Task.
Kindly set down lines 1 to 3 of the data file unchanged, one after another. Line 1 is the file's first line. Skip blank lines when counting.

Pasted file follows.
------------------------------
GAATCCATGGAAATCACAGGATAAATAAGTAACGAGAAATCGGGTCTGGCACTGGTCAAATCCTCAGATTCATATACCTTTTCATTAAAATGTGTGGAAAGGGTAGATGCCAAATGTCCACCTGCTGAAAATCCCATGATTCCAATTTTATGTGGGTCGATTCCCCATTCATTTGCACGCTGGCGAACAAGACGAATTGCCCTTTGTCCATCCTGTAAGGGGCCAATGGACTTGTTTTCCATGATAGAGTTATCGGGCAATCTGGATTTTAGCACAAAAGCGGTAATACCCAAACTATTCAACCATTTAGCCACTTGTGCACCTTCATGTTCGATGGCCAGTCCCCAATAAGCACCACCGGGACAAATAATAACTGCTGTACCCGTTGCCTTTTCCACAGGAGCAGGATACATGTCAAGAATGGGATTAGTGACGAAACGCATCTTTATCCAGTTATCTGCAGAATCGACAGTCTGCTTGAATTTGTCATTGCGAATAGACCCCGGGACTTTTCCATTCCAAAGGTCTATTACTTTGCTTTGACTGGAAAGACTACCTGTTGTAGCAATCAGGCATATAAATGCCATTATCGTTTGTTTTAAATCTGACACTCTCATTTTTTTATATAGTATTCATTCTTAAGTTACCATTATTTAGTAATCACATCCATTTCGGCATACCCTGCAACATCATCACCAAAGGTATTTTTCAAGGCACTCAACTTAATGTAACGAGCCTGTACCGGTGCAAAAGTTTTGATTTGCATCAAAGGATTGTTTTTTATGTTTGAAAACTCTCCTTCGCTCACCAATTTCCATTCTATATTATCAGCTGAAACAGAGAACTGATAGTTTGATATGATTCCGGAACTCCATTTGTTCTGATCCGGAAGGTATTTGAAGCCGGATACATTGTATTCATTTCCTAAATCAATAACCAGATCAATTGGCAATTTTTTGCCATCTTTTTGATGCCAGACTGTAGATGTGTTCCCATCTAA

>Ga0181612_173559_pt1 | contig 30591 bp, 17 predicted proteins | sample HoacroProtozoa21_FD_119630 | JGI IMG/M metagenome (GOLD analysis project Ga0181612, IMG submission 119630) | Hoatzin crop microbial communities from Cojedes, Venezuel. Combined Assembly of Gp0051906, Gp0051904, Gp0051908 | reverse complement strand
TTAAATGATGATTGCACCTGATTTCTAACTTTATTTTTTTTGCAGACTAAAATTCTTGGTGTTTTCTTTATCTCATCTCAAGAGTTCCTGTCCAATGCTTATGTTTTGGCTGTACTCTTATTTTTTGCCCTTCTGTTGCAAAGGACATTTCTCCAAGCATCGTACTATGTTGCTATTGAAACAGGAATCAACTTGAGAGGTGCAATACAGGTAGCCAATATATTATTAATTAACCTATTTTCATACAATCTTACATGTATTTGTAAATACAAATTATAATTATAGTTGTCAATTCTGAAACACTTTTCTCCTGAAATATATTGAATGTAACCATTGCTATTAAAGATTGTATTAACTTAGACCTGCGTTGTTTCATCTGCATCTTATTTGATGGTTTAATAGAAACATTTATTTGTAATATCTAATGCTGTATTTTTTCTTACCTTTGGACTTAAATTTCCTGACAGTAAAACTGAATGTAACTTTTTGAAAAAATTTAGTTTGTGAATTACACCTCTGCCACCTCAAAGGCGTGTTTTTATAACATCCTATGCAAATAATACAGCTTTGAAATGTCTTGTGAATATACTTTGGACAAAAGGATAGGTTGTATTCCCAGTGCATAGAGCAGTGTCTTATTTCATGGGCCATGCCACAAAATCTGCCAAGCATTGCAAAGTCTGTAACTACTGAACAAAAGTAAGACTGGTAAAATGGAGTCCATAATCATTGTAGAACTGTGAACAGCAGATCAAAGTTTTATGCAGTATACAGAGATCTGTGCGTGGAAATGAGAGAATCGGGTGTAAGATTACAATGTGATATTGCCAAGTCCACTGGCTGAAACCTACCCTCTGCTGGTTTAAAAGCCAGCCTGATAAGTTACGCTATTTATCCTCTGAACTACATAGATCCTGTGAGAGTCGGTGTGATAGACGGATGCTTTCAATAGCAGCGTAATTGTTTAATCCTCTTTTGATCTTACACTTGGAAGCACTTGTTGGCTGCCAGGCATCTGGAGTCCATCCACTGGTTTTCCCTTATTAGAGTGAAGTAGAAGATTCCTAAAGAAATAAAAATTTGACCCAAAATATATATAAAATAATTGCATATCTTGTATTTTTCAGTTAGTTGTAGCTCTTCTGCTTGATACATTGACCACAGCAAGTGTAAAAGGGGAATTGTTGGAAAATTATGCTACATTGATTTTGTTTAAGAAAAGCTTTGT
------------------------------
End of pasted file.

GAATCCATGGAAATCACAGGATAAATAAGTAACGAGAAATCGGGTCTGGCACTGGTCAAATCCTCAGATTCATATACCTTTTCATTAAAATGTGTGGAAAGGGTAGATGCCAAATGTCCACCTGCTGAAAATCCCATGATTCCAATTTTATGTGGGTCGATTCCCCATTCATTTGCACGCTGGCGAACAAGACGAATTGCCCTTTGTCCATCCTGTAAGGGGCCAATGGACTTGTTTTCCATGATAGAGTTATCGGGCAATCTGGATTTTAGCACAAAAGCGGTAATACCCAAACTATTCAACCATTTAGCCACTTGTGCACCTTCATGTTCGATGGCCAGTCCCCAATAAGCACCACCGGGACAAATAATAACTGCTGTACCCGTTGCCTTTTCCACAGGAGCAGGATACATGTCAAGAATGGGATTAGTGACGAAACGCATCTTTATCCAGTTATCTGCAGAATCGACAGTCTGCTTGAATTTGTCATTGCGAATAGACCCCGGGACTTTTCCATTCCAAAGGTCTATTACTTTGCTTTGACTGGAAAGACTACCTGTTGTAGCAATCAGGCATATAAATGCCATTATCGTTTGTTTTAAATCTGACACTCTCATTTTTTTATATAGTATTCATTCTTAAGTTACCATTATTTAGTAATCACATCCATTTCGGCATACCCTGCAACATCATCACCAAAGGTATTTTTCAAGGCACTCAACTTAATGTAACGAGCCTGTACCGGTGCAAAAGTTTTGATTTGCATCAAAGGATTGTTTTTTATGTTTGAAAACTCTCCTTCGCTCACCAATTTCCATTCTATATTATCAGCTGAAACAGAGAACTGATAGTTTGATATGATTCCGGAACTCCATTTGTTCTGATCCGGAAGGTATTTGAAGCCGGATACATTGTATTCATTTCCTAAATCAATAACCAGATCAATTGGCAATTTTTTGCCATCTTTTTGATGCCAGACTGTAGATGTGTTCCCATCTAA

>Ga0181612_173559_pt1 | contig 30591 bp, 17 predicted proteins | sample HoacroProtozoa21_FD_119630 | JGI IMG/M metagenome (GOLD analysis project Ga0181612, IMG submission 119630) | Hoatzin crop microbial communities from Cojedes, Venezuel. Combined Assembly of Gp0051906, Gp0051904, Gp0051908 | reverse complement strand
TTAAATGATGATTGCACCTGATTTCTAACTTTATTTTTTTTGCAGACTAAAATTCTTGGTGTTTTCTTTATCTCATCTCAAGAGTTCCTGTCCAATGCTTATGTTTTGGCTGTACTCTTATTTTTTGCCCTTCTGTTGCAAAGGACATTTCTCCAAGCATCGTACTATGTTGCTATTGAAACAGGAATCAACTTGAGAGGTGCAATACAGGTAGCCAATATATTATTAATTAACCTATTTTCATACAATCTTACATGTATTTGTAAATACAAATTATAATTATAGTTGTCAATTCTGAAACACTTTTCTCCTGAAATATATTGAATGTAACCATTGCTATTAAAGATTGTATTAACTTAGACCTGCGTTGTTTCATCTGCATCTTATTTGATGGTTTAATAGAAACATTTATTTGTAATATCTAATGCTGTATTTTTTCTTACCTTTGGACTTAAATTTCCTGACAGTAAAACTGAATGTAACTTTTTGAAAAAATTTAGTTTGTGAATTACACCTCTGCCACCTCAAAGGCGTGTTTTTATAACATCCTATGCAAATAATACAGCTTTGAAATGTCTTGTGAATATACTTTGGACAAAAGGATAGGTTGTATTCCCAGTGCATAGAGCAGTGTCTTATTTCATGGGCCATGCCACAAAATCTGCCAAGCATTGCAAAGTCTGTAACTACTGAACAAAAGTAAGACTGGTAAAATGGAGTCCATAATCATTGTAGAACTGTGAACAGCAGATCAAAGTTTTATGCAGTATACAGAGATCTGTGCGTGGAAATGAGAGAATCGGGTGTAAGATTACAATGTGATATTGCCAAGTCCACTGGCTGAAACCTACCCTCTGCTGGTTTAAAAGCCAGCCTGATAAGTTACGCTATTTATCCTCTGAACTACATAGATCCTGTGAGAGTCGGTGTGATAGACGGATGCTTTCAATAGCAGCGTAATTGTTTAATCCTCTTTTGATCTTACACTTGGAAGCACTTGTTGGCTGCCAGGCATCTGGAGTCCATCCACTGGTTTTCCCTTATTAGAGTGAAGTAGAAGATTCCTAAAGAAATAAAAATTTGACCCAAAATATATATAAAATAATTGCATATCTTGTATTTTTCAGTTAGTTGTAGCTCTTCTGCTTGATACATTGACCACAGCAAGTGTAAAAGGGGAATTGTTGGAAAATTATGCTACATTGATTTTGTTTAAGAAAAGCTTTGT